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The Minnesota Daily

Serving the UMN community since 1900

The Minnesota Daily

Serving the UMN community since 1900

The Minnesota Daily

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For Clairo, “the third time’s the Charm.”
Review: “Charm” by Clairo
Published July 21, 2024

A better nickname community

Riverside Plaza is a monument of the Twin Cities, as well as the people living here.

Most members of the University community are familiar with only the sight of the six multicolored towers that make up Riverside Plaza near the West Bank. It is unfortunate that many students refer to the complex as “the crack stacks” or as an unattractive building, when they likely know little about it.

Cedar-Riverside was constructed in 1973 under the architecture of Ralph Rapson. Rapson is a famous name in the University community – he served as the head of the School of Architecture and Landscape Architecture from 1954 to 1984. He is one of the most prized architects in Minnesota, still working today at more than 90 years old.

Riverside Plaza is very important in the history of the Twin Cities. The buildings were built as part of the largest urban renewal project the Cities had ever attempted. Fourteen towers originally were proposed to house people from a variety of incomes and cultures. It was proposed to be a self-serving, beneficial and healthy place to live.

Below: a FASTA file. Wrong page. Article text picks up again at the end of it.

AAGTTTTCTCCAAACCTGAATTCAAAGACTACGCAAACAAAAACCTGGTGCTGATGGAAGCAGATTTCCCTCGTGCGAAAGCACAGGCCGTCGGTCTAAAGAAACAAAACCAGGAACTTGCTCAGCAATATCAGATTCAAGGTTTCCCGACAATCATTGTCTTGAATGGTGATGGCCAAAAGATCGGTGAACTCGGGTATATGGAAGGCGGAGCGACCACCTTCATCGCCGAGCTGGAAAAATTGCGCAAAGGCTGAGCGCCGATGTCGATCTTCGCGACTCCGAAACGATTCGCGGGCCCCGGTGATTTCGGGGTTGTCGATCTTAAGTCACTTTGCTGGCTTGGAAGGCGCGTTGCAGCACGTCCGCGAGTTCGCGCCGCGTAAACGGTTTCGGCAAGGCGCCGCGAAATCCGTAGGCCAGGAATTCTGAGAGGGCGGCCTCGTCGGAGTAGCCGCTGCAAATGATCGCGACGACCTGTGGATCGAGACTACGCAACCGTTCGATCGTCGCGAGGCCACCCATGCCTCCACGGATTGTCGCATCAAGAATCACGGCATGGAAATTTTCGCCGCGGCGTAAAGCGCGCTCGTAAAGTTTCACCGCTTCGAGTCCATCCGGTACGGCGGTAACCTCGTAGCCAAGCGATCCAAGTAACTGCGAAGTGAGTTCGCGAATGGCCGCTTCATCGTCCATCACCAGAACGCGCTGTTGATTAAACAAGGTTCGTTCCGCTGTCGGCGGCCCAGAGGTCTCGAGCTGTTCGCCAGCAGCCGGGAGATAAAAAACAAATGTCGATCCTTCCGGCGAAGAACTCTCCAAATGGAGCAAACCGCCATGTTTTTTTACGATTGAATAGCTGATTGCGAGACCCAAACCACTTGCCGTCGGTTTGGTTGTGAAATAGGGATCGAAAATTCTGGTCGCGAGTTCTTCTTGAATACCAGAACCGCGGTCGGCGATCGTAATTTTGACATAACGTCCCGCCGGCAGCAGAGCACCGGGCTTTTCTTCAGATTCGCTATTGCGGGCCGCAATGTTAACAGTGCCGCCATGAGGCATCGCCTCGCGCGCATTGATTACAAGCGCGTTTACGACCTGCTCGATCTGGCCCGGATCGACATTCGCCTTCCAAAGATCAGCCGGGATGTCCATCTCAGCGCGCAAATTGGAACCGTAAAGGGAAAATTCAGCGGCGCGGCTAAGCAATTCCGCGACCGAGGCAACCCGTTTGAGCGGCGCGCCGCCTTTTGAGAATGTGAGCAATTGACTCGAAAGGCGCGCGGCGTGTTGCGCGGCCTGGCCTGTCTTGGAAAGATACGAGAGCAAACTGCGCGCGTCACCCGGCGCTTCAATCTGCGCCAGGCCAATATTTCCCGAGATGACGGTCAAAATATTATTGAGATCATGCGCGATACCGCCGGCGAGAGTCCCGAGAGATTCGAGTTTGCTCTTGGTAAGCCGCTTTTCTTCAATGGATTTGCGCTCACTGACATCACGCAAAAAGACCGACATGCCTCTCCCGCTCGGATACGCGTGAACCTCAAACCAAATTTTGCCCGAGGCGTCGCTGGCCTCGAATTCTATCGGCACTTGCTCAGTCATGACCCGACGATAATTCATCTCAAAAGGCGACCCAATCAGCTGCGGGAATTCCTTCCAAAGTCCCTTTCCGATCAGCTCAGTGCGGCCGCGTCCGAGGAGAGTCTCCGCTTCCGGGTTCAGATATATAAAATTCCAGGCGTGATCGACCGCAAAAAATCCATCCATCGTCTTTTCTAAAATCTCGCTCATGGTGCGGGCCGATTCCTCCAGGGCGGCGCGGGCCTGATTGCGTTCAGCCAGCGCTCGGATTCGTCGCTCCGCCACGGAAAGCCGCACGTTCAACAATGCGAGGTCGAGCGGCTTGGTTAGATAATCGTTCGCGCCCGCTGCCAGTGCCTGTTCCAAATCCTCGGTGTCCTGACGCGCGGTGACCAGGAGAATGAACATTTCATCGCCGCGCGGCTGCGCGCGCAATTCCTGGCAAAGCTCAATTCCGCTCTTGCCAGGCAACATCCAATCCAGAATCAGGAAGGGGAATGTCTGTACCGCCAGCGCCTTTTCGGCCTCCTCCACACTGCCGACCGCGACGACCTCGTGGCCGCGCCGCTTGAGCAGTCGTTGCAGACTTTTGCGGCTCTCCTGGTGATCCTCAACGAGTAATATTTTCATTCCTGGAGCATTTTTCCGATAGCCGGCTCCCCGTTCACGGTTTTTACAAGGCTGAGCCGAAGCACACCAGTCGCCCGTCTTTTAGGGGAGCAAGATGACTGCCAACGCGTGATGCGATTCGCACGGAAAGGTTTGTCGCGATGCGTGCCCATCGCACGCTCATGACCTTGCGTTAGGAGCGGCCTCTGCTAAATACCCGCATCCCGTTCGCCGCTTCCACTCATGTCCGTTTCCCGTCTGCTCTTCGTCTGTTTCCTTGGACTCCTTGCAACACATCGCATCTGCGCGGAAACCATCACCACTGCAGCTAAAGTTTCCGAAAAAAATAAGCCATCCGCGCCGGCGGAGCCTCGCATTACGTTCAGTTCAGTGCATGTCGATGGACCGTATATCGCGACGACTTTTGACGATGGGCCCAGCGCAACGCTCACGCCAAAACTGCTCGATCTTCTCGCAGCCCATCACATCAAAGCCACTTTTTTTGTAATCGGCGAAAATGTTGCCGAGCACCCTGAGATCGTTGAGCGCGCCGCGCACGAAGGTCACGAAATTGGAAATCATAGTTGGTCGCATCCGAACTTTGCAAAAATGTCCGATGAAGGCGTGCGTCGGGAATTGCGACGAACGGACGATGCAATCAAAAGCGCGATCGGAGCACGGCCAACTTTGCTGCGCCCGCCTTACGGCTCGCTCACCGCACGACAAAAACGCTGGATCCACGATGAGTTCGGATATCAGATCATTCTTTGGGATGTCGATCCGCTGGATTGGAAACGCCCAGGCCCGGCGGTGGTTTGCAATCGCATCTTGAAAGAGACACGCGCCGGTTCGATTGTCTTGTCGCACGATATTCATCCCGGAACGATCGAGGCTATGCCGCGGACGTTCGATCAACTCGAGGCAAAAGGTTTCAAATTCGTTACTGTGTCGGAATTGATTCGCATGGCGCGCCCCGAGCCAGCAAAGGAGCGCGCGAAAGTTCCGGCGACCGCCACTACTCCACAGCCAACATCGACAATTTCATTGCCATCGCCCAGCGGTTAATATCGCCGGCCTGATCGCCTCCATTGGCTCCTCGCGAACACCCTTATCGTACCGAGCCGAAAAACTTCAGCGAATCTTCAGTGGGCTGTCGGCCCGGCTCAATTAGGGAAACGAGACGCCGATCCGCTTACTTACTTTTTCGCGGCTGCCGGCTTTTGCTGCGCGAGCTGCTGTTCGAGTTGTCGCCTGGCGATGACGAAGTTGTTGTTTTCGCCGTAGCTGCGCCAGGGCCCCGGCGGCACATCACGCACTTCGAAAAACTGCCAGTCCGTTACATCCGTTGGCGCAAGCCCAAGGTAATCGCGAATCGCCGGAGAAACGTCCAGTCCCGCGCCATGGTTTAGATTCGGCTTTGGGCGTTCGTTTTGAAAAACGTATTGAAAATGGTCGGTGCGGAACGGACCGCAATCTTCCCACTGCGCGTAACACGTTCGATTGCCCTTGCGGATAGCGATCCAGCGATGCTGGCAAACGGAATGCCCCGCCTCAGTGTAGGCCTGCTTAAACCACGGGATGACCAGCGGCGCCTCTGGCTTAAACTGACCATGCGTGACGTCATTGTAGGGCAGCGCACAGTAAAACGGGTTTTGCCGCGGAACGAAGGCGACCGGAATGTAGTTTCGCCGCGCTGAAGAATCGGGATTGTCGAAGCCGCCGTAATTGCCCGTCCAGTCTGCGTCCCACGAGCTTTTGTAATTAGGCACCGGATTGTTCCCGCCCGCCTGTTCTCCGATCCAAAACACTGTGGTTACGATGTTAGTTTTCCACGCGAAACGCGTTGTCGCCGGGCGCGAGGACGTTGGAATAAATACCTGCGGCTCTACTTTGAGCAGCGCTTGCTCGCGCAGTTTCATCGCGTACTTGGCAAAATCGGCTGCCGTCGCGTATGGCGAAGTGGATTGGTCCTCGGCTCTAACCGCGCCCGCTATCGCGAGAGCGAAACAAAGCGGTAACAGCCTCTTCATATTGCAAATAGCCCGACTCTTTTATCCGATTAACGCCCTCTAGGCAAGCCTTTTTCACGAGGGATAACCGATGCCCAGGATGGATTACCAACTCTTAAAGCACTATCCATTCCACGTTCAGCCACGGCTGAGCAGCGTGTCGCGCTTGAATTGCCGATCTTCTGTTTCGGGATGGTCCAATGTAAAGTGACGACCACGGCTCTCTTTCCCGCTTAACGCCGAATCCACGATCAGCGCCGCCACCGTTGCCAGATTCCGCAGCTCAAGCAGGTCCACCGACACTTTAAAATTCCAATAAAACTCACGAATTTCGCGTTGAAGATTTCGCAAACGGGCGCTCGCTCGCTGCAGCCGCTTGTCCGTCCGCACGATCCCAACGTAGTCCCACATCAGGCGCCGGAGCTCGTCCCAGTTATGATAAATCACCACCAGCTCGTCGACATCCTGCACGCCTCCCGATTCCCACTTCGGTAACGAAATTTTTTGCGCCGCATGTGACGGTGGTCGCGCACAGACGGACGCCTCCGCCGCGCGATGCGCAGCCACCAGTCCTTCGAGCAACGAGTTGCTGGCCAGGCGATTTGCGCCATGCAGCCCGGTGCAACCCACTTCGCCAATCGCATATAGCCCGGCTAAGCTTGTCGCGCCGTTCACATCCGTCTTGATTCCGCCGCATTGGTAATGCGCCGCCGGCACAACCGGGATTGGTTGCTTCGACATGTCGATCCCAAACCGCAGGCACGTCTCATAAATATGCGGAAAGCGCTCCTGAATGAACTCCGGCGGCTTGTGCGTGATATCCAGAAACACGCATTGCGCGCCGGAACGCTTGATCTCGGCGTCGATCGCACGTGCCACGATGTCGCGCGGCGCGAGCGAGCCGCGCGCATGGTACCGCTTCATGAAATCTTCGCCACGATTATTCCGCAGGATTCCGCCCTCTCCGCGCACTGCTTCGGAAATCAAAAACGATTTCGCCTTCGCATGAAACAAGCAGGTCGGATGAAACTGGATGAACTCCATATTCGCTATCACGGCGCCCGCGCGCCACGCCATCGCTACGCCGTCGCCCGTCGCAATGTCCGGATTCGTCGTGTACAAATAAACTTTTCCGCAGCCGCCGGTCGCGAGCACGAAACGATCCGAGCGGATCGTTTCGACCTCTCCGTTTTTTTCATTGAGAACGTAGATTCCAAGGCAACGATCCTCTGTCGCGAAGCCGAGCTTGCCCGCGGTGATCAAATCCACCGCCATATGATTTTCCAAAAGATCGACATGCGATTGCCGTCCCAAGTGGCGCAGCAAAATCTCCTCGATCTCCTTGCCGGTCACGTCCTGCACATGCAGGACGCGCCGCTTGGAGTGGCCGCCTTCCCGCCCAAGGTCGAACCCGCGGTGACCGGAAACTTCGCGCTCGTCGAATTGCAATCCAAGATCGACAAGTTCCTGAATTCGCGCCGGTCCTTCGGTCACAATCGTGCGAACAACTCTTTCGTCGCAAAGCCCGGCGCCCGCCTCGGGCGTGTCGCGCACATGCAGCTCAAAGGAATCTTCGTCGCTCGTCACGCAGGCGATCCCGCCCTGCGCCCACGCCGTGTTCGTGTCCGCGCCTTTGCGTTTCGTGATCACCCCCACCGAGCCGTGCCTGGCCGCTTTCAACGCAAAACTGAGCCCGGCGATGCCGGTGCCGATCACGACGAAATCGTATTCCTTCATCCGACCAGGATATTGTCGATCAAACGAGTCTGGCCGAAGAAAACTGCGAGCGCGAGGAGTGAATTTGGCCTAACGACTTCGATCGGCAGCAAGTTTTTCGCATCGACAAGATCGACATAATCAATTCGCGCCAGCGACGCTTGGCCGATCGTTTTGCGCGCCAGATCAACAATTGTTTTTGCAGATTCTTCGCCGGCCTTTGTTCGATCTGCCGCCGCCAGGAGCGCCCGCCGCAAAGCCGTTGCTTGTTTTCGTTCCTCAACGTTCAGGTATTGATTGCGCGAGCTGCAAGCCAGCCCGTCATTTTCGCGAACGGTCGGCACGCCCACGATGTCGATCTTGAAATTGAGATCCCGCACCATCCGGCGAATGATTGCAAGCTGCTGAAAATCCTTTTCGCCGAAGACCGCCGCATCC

Although only six buildings were built, the plaza still is serving its proposed purpose as a beneficial place to live. The plaza now is home to mostly new immigrants. This provides for a richly diverse atmosphere within the walls of the buildings. The communities within are immersed in city culture and vice versa. There aren’t two groups of people – the city and the tower residents coexist and serve each other.

The building is also a monument to architecture. The design was incredibly modern for its time and won many awards. The complex even has received awards as recent as 2004, when it was given the Minnesota chapter of the American Institute of Architects’ 25 Year Award.

So next time you look up at the concrete towers that are Riverside Plaza, consider what vibrant life exists within those walls. Consider who exists there and how they exist. Consider the legacy that the building continues to serve. Think of it as a product of its time that is continuing to positively impact the lives of many – “the crack stacks” it is not.

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